New hotels face hard times ahead of opening doors

Monday June 29 2020

hotel

Hotels continue to incur costs in staff salaries, maintenance of swimming pools, electricity and other expenditures. Photo | Cyril NDEGEYA  

MOSES K. GAHIGI
By MOSES K. GAHIGI
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Major hotel investors who were planning to join hospitality industry in the country now hangs in balance due to Covid19 disruptions that affected construction, with their peers already in the market look to the economic recovery fund to salvage their businesses.

This is partly because construction activities for major hotel brands including Ramada Hotel, New Sheraton, Kivu bay Rusizi, Uburanga Hotel boat, Marasa Umubano hotel, that were slated to make their entry into the market this year were disrupted due the coronavirus.

Now, investors have been forced back to the drawing board.

“Despite the partial easing of the lock-down, the situation for us is still unchanged, there plans to restart activities but with borders still closed, airlines still suspended and the 14 day quarantine, things are still on a standstill” said Nsengiyumva Barakabuye, chairperson of Rwanda Hoteliers’ Association (RHA).

Adding that the hotels under construction had to suspend works due to the hiccups in the access to materials and travel in Kigali and inter-province travels.

otel owners across the country are working in overdrive, as they prepare to fulfil all the necessary requirements to get a piece of the Rwf100billion economic recovery fund put up by government to offer relief to businesses critically affected by the pandemic.

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The facility, which could be increased to Rwf200 billion, will help struggling hotels cater for loan restructuring and provide working capital to take care of the fixed costs which includes maintenance, paying staff among other costs.

Sebacuruzi Evariste is the CEO of Great Seasons hotel in Nyarutarama, his hotel had a 9-year loan with BK worth Rwf1.3billion, and the hotel was working well and had been able to pay back Rwf700million, until the Covid19 pandemic broke out.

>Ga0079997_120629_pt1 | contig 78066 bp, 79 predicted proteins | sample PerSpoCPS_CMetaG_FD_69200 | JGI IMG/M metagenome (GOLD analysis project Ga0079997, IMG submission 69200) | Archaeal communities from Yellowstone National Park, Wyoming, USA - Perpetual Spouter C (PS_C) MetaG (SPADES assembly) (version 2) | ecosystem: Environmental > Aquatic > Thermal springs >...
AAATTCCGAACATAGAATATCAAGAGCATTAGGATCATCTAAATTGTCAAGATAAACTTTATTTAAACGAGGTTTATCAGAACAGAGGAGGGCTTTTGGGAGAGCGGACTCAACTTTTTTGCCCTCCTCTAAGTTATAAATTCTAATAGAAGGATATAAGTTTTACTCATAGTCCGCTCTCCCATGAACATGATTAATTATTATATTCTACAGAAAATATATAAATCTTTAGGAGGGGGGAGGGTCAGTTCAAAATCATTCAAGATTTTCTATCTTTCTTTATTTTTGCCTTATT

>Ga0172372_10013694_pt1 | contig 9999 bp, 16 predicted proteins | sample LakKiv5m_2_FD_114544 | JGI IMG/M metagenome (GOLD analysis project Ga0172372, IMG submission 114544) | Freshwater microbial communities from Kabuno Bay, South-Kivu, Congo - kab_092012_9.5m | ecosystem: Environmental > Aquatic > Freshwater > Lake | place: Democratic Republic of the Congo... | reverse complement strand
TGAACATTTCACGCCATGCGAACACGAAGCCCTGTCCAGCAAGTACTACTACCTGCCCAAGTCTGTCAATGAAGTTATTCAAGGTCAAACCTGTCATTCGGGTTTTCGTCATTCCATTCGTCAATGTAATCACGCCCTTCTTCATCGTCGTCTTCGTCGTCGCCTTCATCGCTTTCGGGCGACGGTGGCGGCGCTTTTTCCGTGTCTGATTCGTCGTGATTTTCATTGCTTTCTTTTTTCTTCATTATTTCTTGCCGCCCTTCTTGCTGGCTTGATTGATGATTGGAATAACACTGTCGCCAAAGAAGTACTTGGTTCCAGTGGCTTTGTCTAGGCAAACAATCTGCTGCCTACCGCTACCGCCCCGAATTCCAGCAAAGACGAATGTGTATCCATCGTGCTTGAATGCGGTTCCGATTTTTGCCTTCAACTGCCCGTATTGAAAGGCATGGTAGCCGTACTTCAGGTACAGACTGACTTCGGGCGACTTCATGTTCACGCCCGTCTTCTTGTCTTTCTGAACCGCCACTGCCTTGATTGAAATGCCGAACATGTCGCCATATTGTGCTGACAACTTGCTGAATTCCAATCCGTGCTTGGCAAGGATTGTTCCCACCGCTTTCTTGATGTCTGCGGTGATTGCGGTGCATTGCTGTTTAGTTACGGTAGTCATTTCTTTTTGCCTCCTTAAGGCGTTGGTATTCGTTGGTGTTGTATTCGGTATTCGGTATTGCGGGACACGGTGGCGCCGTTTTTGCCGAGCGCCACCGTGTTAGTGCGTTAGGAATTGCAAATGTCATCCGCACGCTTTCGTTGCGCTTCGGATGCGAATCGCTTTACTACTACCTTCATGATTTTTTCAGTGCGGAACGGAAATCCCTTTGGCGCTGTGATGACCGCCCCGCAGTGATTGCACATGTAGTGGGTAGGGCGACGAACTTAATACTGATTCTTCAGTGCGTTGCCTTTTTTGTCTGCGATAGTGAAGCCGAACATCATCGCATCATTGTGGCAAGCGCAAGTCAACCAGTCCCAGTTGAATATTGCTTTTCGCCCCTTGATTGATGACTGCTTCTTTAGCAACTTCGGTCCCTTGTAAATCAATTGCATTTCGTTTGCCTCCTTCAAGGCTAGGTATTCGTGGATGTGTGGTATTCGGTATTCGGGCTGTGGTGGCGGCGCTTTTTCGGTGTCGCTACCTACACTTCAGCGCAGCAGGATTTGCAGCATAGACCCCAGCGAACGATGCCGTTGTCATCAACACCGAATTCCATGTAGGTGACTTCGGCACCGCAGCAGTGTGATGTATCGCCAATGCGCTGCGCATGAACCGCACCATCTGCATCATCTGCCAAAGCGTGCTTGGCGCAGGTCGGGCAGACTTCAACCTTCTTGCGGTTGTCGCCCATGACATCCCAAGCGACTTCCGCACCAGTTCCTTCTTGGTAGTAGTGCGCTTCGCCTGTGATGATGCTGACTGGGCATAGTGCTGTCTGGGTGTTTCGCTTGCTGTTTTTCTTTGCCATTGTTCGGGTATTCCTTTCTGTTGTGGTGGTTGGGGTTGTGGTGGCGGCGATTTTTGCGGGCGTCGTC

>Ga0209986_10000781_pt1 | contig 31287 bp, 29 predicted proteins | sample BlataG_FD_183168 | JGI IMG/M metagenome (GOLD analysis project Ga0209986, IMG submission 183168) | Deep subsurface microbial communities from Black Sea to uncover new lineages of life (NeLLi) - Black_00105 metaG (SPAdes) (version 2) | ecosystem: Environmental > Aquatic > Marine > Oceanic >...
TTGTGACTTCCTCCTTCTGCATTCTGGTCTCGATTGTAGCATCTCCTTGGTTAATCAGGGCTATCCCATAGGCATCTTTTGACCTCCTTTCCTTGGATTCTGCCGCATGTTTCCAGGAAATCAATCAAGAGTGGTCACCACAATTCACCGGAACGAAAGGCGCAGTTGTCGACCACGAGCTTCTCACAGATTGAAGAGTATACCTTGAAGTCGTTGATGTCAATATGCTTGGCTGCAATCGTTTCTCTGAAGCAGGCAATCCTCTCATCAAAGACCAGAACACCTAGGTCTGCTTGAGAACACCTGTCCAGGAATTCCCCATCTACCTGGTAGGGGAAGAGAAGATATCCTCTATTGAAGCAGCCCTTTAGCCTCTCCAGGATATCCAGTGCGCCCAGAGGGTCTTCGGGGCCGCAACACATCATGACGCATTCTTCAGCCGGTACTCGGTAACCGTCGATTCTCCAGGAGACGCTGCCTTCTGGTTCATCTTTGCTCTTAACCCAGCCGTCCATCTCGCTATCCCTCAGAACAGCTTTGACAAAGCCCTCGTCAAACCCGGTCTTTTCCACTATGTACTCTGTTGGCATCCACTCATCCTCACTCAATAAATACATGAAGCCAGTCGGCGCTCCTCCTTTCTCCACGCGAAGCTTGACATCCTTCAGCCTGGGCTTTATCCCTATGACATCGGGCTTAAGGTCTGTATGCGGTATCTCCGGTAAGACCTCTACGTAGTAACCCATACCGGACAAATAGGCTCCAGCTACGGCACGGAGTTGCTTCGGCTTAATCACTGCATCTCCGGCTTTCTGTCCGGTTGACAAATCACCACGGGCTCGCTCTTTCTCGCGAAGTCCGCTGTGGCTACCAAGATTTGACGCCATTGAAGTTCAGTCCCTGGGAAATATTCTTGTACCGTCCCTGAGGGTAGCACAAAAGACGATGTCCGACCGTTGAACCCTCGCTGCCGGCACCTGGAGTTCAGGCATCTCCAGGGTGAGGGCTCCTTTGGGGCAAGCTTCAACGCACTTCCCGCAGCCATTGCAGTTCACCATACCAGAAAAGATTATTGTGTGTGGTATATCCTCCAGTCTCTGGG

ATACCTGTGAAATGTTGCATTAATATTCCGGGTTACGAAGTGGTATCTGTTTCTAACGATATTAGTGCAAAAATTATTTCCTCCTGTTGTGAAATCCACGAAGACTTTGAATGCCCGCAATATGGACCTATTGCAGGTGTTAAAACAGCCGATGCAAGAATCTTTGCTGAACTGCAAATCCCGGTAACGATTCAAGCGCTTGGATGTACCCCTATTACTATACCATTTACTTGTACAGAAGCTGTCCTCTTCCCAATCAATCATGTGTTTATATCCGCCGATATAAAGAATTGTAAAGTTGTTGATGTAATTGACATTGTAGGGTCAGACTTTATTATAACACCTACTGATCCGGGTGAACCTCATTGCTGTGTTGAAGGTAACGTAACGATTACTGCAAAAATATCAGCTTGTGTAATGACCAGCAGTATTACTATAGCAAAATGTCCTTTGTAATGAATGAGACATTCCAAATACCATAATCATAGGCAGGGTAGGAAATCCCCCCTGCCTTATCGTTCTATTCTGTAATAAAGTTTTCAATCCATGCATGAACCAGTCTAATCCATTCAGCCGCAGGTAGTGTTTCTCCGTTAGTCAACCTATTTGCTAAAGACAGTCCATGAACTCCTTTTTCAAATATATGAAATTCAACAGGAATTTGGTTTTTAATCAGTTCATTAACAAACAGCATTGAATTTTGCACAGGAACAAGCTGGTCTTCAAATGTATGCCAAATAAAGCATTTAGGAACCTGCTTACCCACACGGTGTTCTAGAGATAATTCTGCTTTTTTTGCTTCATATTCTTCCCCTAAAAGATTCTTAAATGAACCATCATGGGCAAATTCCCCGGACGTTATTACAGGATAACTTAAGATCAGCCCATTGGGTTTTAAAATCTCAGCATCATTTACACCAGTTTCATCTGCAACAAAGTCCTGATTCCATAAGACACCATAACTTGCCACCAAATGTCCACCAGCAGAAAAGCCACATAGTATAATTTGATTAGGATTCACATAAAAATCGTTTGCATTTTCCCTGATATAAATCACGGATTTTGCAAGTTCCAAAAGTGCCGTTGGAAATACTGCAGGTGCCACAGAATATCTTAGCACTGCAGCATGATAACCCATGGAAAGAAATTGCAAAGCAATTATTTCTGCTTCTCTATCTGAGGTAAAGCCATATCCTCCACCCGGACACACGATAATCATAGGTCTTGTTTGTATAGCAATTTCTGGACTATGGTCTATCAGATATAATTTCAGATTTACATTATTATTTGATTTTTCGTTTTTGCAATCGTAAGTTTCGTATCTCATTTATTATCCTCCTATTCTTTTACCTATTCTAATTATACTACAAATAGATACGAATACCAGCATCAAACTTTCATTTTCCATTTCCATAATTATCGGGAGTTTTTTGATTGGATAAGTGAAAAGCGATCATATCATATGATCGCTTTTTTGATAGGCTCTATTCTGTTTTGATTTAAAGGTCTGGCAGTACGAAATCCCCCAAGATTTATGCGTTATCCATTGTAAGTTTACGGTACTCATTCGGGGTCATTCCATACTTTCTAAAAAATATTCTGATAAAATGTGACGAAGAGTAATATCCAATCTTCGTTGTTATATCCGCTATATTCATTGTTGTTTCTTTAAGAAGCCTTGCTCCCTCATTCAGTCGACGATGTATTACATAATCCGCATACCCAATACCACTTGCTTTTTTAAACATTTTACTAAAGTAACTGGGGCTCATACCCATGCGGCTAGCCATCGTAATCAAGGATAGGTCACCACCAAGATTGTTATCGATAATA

“Nothing is working anymore, we had 60 employees and we are now left with 10, we let others go, just like other hotels we have been seriously hit by the pandemic” said Sebacuruzi.

The hotel had a running contract with RwandAir, where they housed their passengers and hosted their meetings, but all this is in limbo because aircrafts are grounded.

When asked if they have already started the process of applying for the economic recovery fund put up by government, he said it is not even a good idea to get this loan given the situation, because it would be adding another burden to an already precarious situation.

“BK has reached out to us and asked us to write to them asking for the money, but I don’t even want to get that money, if I get let’s say Rwf400million, what am I going to use it for yet there are no customers, it would make sense if one gets the loan after planes have resumed,” said Sebacuruzi.

In March alone, 21 per cent of tourism and hospitality industry players lost up to Rwf40 billion in revenues, according to Rwanda Hoteliers Association.

By April, up to 25,900 employees in the tourism industry about 70 per cent of the sector’s workforce had been suspended.

Hotels continue to incur costs in staff salaries, maintenance of swimming pools, electricity and other expenditures meant to keep the hotels operational despite receiving no customers, but the facility will be more crucial in refinancing their existing loans.

The sector has lost up to 90 per cent of revenues due to cancellations of events and bookings due to global lockdown and travel restrictions.

Players worry that the industry will even suffer longer even after the pandemic has been subdued; because of the psychological toll it will have on tourists and MICE visitors especially from the Western countries.

In 2019, the service sector contributed 49.1 per cent to GDP, buoyed by transport services that grew by 15.4 per cent, the hotel industry that grew by 11.6 per cent.

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